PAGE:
There are a few problems with interpreting this passage:
- It is debated whether the name is Junia (female) or Junias (male). The difference is where the accent mark is placed. The oldest surviving manuscripts do not contain accent marks. Scholars generally lean toward the idea that the name is female, but others in history (and some even today) contend that the name is a male. Outside of Romans 16:7, Junia(s) is not mentioned in the Bible or in early Church writings.
- The passage has also been translated in various ways that can differ in meaning from the presumption that the name referred to is an apostle:
KJV: “. . . who are of note among the apostles . . .”
NAB, NRSV: “. . . they are prominent among the apostles . . .”
ESV: “They are well known to the apostles . . .”
NJB: “Greetings to those outstanding apostles, Andronicus and Junias, my kinsmen and fellow-prisoners, who were in Christ before me.”
DRB: “Salute Andronicus and Junias, my kinsmen and fellow prisoners: who are of note among the apostles.”
The passage has been translated by some as a direct reference to the two names as being members of the apostles, but others have translated it as the two names were simply well known to the apostles. There is no definitive way to translate/understand the passage.
- Even if we were to accept the name as feminine (likely but not certain) and that the name is referred to as being a member of the apostles (highly debatable), we are still stuck with the fact that the term apostle did not always connote ordination as we understand it today. Apostle simply means one who is sent. Paul notes that Jesus appeared to 500 (1 Cor. 15:6); perhaps he gave a message of spreading the gospel at which Junia was present. Perhaps Junia is the wife of Andronicus, and they were simply referred to as a team. Mary Magdalene was traditionally called the “apostle to the apostles,” yet no one who used that expression considered her to be among the Twelve.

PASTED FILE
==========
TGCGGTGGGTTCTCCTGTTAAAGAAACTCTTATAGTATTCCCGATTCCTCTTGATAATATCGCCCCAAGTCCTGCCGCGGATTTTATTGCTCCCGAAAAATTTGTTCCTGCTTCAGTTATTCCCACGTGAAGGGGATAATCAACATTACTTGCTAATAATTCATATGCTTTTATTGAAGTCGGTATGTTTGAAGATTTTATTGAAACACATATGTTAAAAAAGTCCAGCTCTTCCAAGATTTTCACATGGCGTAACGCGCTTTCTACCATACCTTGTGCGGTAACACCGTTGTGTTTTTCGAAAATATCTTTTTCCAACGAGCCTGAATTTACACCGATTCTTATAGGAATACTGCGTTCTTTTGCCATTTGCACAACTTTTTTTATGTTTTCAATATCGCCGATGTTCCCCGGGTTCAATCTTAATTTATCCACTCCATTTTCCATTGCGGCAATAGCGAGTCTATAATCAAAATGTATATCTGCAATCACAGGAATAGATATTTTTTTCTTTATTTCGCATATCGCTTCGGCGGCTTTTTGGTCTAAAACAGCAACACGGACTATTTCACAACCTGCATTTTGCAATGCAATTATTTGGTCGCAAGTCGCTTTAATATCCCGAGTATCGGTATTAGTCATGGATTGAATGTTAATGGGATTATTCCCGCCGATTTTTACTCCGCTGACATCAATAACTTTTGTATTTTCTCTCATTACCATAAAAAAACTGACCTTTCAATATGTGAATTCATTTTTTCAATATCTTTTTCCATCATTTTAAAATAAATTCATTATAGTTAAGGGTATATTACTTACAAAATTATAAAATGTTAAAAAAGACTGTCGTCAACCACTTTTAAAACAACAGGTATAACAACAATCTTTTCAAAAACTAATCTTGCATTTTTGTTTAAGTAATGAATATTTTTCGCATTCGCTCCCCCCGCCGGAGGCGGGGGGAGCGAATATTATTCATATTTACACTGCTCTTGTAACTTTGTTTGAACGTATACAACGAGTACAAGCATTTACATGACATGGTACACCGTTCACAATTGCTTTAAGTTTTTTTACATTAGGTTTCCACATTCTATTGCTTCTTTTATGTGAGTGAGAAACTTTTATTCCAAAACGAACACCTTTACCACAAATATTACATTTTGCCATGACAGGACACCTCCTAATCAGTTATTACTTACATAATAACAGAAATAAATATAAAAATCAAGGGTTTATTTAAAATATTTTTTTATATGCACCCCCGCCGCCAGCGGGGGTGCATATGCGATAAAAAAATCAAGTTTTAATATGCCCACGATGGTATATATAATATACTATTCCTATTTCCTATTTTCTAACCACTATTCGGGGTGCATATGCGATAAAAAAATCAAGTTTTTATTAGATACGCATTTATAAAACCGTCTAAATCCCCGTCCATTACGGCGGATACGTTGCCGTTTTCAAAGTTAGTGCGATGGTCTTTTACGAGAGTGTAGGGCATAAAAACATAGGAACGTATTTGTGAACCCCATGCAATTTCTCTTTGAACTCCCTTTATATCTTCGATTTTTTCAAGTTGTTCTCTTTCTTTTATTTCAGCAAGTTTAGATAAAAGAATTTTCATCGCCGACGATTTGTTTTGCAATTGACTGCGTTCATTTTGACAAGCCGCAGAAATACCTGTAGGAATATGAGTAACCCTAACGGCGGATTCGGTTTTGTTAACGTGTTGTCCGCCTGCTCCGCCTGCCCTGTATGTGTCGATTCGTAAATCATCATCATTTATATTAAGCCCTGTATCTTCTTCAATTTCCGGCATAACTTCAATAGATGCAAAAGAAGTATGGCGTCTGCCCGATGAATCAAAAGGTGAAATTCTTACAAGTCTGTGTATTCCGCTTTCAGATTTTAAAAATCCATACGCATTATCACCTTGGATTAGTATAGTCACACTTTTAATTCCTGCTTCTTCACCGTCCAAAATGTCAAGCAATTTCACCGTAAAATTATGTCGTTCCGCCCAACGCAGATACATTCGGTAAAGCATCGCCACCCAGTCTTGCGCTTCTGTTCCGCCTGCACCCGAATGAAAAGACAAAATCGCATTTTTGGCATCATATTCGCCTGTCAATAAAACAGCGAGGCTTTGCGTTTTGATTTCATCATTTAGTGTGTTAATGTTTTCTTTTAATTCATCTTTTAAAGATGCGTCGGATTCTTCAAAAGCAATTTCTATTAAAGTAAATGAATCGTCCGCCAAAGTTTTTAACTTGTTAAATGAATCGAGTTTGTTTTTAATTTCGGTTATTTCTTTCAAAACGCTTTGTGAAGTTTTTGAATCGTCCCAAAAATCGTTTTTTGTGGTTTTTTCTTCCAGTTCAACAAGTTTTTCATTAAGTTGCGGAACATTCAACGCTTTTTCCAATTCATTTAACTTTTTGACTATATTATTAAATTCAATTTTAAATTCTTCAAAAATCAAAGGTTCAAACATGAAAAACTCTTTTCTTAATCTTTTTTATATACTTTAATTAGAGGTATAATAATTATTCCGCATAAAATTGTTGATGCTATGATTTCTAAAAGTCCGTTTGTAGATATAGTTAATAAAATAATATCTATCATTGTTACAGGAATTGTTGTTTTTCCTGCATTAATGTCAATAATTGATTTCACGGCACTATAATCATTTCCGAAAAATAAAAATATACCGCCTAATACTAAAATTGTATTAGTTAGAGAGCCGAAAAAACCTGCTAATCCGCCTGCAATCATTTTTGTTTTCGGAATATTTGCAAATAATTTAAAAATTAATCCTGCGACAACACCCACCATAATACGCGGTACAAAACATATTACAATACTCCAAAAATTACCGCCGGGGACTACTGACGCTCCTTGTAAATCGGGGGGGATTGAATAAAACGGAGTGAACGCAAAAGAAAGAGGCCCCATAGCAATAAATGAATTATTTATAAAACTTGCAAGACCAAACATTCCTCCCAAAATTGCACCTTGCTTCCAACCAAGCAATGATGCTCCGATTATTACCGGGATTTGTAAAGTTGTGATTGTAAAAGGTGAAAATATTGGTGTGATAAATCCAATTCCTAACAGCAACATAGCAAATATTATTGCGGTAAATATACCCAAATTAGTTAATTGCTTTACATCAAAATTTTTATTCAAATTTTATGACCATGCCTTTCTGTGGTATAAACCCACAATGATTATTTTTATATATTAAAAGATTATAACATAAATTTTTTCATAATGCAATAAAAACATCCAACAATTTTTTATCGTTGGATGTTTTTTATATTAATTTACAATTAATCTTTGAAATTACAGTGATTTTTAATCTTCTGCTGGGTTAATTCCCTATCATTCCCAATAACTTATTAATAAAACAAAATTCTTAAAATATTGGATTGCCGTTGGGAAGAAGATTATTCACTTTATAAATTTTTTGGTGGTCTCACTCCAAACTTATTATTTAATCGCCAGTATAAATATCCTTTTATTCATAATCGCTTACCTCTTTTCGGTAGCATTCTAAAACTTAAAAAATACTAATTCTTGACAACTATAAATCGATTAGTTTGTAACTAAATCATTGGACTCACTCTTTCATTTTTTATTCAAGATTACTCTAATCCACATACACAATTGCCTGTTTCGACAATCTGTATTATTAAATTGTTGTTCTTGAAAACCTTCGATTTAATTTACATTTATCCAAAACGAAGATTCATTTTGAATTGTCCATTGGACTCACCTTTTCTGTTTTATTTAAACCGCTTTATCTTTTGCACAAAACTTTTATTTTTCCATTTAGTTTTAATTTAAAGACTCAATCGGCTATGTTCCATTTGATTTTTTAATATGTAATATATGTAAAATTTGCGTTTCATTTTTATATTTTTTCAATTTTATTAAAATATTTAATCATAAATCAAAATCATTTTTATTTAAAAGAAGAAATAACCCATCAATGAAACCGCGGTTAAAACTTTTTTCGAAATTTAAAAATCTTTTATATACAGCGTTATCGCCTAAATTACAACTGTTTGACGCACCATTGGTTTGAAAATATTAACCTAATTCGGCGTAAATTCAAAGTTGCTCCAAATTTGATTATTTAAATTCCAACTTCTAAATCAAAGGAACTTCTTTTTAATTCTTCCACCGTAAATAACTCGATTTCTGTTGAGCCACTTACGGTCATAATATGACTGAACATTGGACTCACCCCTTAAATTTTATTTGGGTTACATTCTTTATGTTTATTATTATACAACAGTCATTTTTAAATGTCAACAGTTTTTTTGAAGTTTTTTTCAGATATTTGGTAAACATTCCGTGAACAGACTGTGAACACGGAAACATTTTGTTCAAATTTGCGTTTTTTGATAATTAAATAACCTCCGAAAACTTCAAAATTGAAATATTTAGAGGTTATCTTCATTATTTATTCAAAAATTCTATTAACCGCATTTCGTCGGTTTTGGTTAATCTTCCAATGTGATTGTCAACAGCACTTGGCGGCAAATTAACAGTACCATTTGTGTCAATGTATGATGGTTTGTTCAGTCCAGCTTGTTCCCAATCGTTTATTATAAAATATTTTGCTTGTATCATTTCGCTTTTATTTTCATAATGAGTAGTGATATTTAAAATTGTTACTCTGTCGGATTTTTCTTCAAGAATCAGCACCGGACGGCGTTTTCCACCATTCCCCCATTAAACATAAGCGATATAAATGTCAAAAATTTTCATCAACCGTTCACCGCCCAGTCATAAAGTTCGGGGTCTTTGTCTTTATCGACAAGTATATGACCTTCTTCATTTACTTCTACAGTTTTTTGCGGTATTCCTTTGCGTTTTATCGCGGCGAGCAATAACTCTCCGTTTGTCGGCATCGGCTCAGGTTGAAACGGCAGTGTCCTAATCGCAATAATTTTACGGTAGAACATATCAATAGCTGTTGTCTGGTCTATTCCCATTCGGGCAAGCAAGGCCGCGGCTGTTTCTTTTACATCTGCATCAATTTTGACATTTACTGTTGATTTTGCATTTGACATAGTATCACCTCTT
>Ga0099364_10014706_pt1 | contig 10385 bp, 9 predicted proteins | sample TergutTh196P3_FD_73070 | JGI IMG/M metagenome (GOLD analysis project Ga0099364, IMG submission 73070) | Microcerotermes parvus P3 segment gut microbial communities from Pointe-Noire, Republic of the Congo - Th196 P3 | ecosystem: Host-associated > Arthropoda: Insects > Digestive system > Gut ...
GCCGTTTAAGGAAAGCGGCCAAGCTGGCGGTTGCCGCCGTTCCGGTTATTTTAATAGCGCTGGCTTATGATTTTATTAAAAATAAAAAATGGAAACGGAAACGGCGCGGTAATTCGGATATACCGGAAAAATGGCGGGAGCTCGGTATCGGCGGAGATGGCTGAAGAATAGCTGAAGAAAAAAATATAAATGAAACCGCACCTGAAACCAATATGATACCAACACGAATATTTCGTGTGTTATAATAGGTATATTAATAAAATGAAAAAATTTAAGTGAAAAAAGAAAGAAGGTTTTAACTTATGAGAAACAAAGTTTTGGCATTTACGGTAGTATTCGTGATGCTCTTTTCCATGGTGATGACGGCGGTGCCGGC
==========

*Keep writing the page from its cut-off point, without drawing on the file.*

There are simply too many debated and disputed elements to definitively say just exactly what St. Paul was trying to say here. What we do know is that, outside of this one highly debatable and disputed passage, there are no references to a woman holding Church office requiring ordination. In fact, if the female-apostle advocates were correct, it would seem quite odd that the one single female apostle would be lost to history. Her uniqueness would seemingly have set her apart for praise and honor amongst the earliest Christians.
And if she points to an acceptance of ordaining women in the early Church, why then are there no other known examples? In the New Testament we see other examples of women in prominent roles in the early Church, yet none of them holds what we would consider a Church office of ordination.
The meaning of this passage is far from clear, and the overwhelming testimony of the rest of Scripture and Tradition argues against considering Junia a female apostle.